I don’t bother with xbox family as there are just the two of us, so we don’t buy gold family, we buy two separate accounts because it’s cheaper. I don’t really like how Xbox is set up for children, they definitely need to work on that. I needed to enter a credit card to set up her account even though I was adding her as a family member. It wouldn’t accept my paypal account which I have on mine, I needed a credit card! It was a bit of a nightmare setting up her account! Not to mention that the settings for children include no online games, but most games on Xbox One are classed as online! She needs online just to play split screen with me!

    Liked by 1 person

    • Oh wow. Definitely sounds like they have a long way to go. Haven’t run into all those Xbox settings yet – thanks for the heads up! And as for Apple, they took a long time to even create some kind of blocking mechanism so that kids weren’t just buying stuff on their parents’ phones! Sad to hear they haven’t done it well yet.


      • Yeah, I already had warned my daughter about buying stuff because I didn’t want a huge debt, but after it got released, we both ended up relying on the permission thing and took it for granted! Whoops! Lesson learned!
        I caught it very quickly though I always check my emails from Apple when you buy stuff and it was only a 99p thing, I was more concerned about appropriateness. For instance, I don’t let her play games that are free but pay to play, so the permission system was good for that. 🙂

        Liked by 1 person

        • Oh man, the pay to play games can get so expensive so fast. Better to buy a quality $10 game and play the heck out of that!
          Thanks for some planning food for thought – now I wonder what will change next and make us have to figure something else out!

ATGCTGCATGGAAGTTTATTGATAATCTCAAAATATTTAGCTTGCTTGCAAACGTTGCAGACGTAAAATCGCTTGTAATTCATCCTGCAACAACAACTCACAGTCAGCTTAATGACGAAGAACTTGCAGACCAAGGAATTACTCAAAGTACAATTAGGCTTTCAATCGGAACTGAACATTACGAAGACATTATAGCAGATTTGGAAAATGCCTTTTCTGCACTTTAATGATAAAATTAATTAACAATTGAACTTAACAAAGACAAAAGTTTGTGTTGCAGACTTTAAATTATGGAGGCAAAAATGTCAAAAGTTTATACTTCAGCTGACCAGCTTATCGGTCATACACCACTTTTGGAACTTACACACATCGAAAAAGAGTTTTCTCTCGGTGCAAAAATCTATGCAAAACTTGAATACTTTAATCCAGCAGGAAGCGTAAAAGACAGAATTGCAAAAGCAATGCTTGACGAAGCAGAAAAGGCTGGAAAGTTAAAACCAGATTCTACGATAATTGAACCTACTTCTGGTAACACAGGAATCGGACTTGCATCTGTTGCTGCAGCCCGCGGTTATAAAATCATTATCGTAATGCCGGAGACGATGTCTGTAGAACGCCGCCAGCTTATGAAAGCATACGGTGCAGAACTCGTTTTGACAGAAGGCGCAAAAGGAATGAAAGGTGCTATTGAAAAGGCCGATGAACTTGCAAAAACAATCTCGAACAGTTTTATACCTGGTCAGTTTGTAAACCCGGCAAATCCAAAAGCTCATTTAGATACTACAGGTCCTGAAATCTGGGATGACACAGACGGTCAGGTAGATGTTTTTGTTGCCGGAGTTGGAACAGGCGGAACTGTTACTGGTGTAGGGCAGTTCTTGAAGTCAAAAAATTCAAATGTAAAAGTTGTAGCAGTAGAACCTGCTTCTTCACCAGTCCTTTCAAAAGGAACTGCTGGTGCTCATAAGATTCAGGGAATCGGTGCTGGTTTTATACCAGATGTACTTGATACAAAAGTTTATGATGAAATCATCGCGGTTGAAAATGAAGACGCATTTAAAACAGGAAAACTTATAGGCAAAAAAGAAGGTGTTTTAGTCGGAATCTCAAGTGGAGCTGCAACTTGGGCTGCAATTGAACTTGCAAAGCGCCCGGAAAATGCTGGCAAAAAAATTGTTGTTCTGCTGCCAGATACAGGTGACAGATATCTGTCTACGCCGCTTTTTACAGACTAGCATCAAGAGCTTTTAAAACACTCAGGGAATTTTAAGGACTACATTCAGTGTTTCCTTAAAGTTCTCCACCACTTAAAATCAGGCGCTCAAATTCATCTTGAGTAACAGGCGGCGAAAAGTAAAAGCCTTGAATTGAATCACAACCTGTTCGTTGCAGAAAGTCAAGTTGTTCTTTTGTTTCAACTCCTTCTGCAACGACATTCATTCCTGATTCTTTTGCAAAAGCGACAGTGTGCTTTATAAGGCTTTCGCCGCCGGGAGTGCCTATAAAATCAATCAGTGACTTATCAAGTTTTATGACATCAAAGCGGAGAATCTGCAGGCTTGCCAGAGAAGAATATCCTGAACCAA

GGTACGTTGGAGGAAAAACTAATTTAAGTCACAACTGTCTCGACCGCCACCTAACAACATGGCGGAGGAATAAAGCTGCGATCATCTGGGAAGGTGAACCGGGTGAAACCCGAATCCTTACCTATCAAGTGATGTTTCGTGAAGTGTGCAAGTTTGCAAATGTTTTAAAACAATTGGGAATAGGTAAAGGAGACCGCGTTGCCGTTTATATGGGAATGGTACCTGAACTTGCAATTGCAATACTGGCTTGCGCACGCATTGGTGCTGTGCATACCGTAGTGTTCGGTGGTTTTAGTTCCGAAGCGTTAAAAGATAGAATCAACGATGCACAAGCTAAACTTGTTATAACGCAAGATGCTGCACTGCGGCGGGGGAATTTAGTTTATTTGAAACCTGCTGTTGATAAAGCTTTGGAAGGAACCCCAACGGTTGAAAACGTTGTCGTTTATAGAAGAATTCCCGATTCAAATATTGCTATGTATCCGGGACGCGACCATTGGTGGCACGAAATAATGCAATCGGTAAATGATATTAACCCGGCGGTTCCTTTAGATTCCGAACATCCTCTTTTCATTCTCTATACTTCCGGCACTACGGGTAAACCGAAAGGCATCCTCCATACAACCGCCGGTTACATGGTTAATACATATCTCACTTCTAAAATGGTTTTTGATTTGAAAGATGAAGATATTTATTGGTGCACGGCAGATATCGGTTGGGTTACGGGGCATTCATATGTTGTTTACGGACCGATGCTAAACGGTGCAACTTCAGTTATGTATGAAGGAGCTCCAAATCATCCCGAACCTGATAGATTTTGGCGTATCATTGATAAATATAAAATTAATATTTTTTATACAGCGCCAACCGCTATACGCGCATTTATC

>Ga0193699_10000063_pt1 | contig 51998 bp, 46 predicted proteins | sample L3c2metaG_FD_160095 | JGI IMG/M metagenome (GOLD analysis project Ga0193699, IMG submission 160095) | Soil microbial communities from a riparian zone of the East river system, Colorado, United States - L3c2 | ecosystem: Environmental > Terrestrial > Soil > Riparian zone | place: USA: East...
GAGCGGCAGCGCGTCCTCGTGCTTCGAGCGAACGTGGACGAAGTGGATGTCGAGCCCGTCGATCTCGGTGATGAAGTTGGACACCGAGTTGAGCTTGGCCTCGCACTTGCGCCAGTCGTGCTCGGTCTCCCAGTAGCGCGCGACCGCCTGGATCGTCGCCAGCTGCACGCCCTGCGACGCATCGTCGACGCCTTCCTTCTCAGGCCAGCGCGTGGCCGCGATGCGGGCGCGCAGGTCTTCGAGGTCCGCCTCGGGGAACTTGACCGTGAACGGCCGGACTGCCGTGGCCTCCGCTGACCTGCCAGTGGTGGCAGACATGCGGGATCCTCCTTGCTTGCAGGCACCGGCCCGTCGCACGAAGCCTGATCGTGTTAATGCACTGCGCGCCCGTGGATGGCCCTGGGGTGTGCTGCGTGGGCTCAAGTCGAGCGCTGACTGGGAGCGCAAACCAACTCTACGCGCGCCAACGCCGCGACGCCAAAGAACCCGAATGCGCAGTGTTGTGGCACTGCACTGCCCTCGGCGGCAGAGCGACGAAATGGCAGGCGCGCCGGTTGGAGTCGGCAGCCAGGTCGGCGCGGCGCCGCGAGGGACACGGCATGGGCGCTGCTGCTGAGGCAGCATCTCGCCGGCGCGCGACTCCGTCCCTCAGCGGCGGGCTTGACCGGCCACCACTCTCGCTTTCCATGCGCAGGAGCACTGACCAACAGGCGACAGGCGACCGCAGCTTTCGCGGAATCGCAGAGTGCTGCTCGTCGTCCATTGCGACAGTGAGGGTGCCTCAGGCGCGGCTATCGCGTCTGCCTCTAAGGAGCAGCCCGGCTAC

• I wonder what life will be like when my 10 year old is my age, stuff that was around when I was her age are obsolete now! We were joking about games and I said, “I bet there wont be any loading screens when you’re my age”, and that’s the kind of step forward I can get on board with! 😀
            Yes, it’s much better to buy a full game. I’m a responsible mum gamer, “You have to earn your armour, you can’t just buy it!”. Haha.

            Liked by 1 person

          • I am completely behind this no load screens future! I’ve liked some games that have done interesting or interactive things during load screens, at least… But even things like wired controllers (saw that going around on Facebook…)

            Some of the sneaky psychological things they do in the in-game purchases games… Limited time items and such. Where you don’t have enough time to get things without spending money… It’s much safer to just buy a game! We even often buy the season passes with games that have them, to just agree to get the DLC over time as they come out! Then we tend to avoid the non-season pass DLC, which are often cosmetic or, as you point out, not earned!

            Liked by 1 person